As two federal lawsuits challenging the Pentagon’s HIV discharge policy near their trial dates next month, military leaders, health care experts and AIDS advocates filed three amicus, or friend-of-the-court, briefs in support of HIV-positive service members and against discriminatory policies.
What’s more, Ray Mabus, secretary of the Navy from 2009 to 2017, had an opinion piece published in The Washington Post this week titled “Discriminating against HIV-positive military members is unproductive for our military.” Mabus wrote in part:
“According to the Pentagon, the Armed Services are preventing HIV-positive service members from deploying to a combat zone because of the alleged transmission risk they pose to others on the battlefield, the possibility they may not have access to their medications for a period of time and their inability to donate to the ‘walking blood bank.’ None of those reasons is grounded in science or military need nor justifies the current restrictions on deployment.
“Based on decades of medical breakthroughs and scientific research, we know that people living with HIV who are receiving proper treatment are not only as healthy as anyone else but also pose essentially no risk of transmission to others in any setting. As a result of excellent adherence to HIV medications in the military, nearly 100 percent of active-duty service members fall into this category.
“Getting medications to these members while deployed is not an issue. The military already does that for thousands of other service members every day. As I understand, a short HIV treatment interruption would not have any long-term negative effects on health—and any effects from longer interruptions could almost certainly be quickly reversed. If the military is unable to resupply a forward unit for an extended period of time, it faces much bigger problems regarding the health and safety of those unit members than any presented by a relatively slow-moving, chronic disease.
“And the effects on the supply of blood are negligible. All service members with HIV are given a direct order not to donate blood—so safety is not an issue—and the inability to donate will have no greater effect than donation restrictions placed on gay and bisexual men, people who have traveled to certain locations or those who have been recently tattooed. The current deployment restrictions lack scientific support, perpetuate HIV-related stigma and saddle these members with rejection and discrimination.”
For some backstory: In February 2018, Trump announced a new “Deploy or Get Out” policy. It orders the discharge of service members who cannot be deployed for 12 consecutive months, regardless of their fitness or ability to serve. Under current Pentagon policy, people with HIV may not join the military, but service members who contract HIV while in the military are considered nondeployable and therefore face discharge. In addition, they cannot be appointed as officers.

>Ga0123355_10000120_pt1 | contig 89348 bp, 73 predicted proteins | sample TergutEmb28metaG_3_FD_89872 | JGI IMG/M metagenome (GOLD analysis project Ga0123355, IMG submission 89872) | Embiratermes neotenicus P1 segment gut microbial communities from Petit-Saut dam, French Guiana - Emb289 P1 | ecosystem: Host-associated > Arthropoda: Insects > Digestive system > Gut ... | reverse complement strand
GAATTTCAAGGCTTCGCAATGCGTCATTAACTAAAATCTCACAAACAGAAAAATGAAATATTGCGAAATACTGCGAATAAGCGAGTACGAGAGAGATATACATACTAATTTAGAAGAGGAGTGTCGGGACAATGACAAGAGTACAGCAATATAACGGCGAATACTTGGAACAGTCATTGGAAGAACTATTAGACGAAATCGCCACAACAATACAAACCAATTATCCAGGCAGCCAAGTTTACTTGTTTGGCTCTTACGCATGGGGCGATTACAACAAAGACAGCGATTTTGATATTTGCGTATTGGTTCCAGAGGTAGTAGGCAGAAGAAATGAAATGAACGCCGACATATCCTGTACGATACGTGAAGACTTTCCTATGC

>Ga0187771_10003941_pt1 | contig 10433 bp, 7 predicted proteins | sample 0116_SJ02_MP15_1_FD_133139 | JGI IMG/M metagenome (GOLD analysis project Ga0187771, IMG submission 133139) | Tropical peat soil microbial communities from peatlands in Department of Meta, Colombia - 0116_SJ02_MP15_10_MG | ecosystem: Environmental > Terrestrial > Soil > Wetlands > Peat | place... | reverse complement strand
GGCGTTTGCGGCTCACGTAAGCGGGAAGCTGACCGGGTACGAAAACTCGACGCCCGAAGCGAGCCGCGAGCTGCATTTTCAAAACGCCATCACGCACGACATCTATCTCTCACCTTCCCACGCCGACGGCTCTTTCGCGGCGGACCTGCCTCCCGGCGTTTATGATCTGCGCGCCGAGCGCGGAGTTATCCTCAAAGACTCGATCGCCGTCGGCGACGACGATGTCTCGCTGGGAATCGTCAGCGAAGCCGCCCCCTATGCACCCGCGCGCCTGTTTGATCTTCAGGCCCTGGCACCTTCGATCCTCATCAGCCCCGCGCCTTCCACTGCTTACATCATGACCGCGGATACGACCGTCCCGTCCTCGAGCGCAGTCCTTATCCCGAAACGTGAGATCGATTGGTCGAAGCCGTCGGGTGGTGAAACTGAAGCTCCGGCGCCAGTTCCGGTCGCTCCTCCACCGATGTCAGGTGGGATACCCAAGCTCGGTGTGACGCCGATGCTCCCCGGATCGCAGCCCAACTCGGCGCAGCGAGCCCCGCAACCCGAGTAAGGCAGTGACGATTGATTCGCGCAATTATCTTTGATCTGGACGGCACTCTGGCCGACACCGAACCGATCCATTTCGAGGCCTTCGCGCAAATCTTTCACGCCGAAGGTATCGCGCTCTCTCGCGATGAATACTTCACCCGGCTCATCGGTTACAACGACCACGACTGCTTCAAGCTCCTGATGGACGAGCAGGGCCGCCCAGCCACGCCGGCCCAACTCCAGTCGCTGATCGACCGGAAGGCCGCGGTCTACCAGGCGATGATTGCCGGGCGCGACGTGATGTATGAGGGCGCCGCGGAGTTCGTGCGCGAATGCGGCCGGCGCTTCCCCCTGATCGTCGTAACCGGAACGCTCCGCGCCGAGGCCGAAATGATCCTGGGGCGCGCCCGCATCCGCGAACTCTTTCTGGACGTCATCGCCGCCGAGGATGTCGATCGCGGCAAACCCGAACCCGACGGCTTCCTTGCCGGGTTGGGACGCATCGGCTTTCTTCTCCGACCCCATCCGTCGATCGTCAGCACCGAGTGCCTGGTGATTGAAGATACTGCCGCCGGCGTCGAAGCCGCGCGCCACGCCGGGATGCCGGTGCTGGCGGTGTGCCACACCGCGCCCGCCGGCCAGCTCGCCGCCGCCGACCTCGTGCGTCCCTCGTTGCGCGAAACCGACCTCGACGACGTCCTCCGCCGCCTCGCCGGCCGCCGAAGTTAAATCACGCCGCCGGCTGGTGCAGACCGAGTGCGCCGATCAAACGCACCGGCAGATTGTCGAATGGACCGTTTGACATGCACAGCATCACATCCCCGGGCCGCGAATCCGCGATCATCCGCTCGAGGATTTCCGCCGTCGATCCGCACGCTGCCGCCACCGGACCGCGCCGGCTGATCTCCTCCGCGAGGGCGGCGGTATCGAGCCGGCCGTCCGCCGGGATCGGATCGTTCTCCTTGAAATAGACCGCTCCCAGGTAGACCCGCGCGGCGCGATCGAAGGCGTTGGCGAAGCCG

As POZ wrote in December 2018, two members of the U.S. Air Force were discharged days before Thanksgiving because they are living with HIV. They had tested positive the previous year and were taking meds; their doctors deemed them fit to deploy.
The resulting lawsuit, Roe and Voe v. Shanahan, was filed anonymously to protect their identities. The case was filed by Lambda Legal and OutServe-SLDN, which partnered with law firm Winston & Strawn. Lambda Legal is a nonprofit legal defense group that fights for HIV and LGBT communities; OutServe-SLDN is an association that serves LGBTQ veterans and military members.
In February 2019, a judge stopped the discharge of the two airmen, which Lambda Legal considered a “major victory.” The amicus briefs filed last week by military and medical experts urge the U.S. Court of Appeals for the Fourth Circuit to uphold the judge’s preliminary injunction halting the airmen’s discharges.
According to a Lambda Legal press release last week, one amicus brief is from the Navy’s Mabus and from former Secretary of the Army Eric Fanning; the second brief is signed by groups representing over 5,000 scientists and health care professionals; and the third is signed by HIV organizations such as AIDS United.
The related lawsuit involves Sergeant Nick Harrison, whose HIV status was used to deny him a position in the Judge Advocate General’s Corps (JAG), a branch of the military that deals with law and justice. For more about that case, Harrison v. Shanahan, click here.
According to Lambda Legal, a third lawsuit, Deese and Doe v. Shanahan, has been filed challenging Pentagon policy. This case involves two military academy graduates who weren’t allowed to commission as officers and start their military careers.
For a POZ interview with Peter Perkowski, the legal and policy director for OutServe-SLDN, read “Stronger Together.”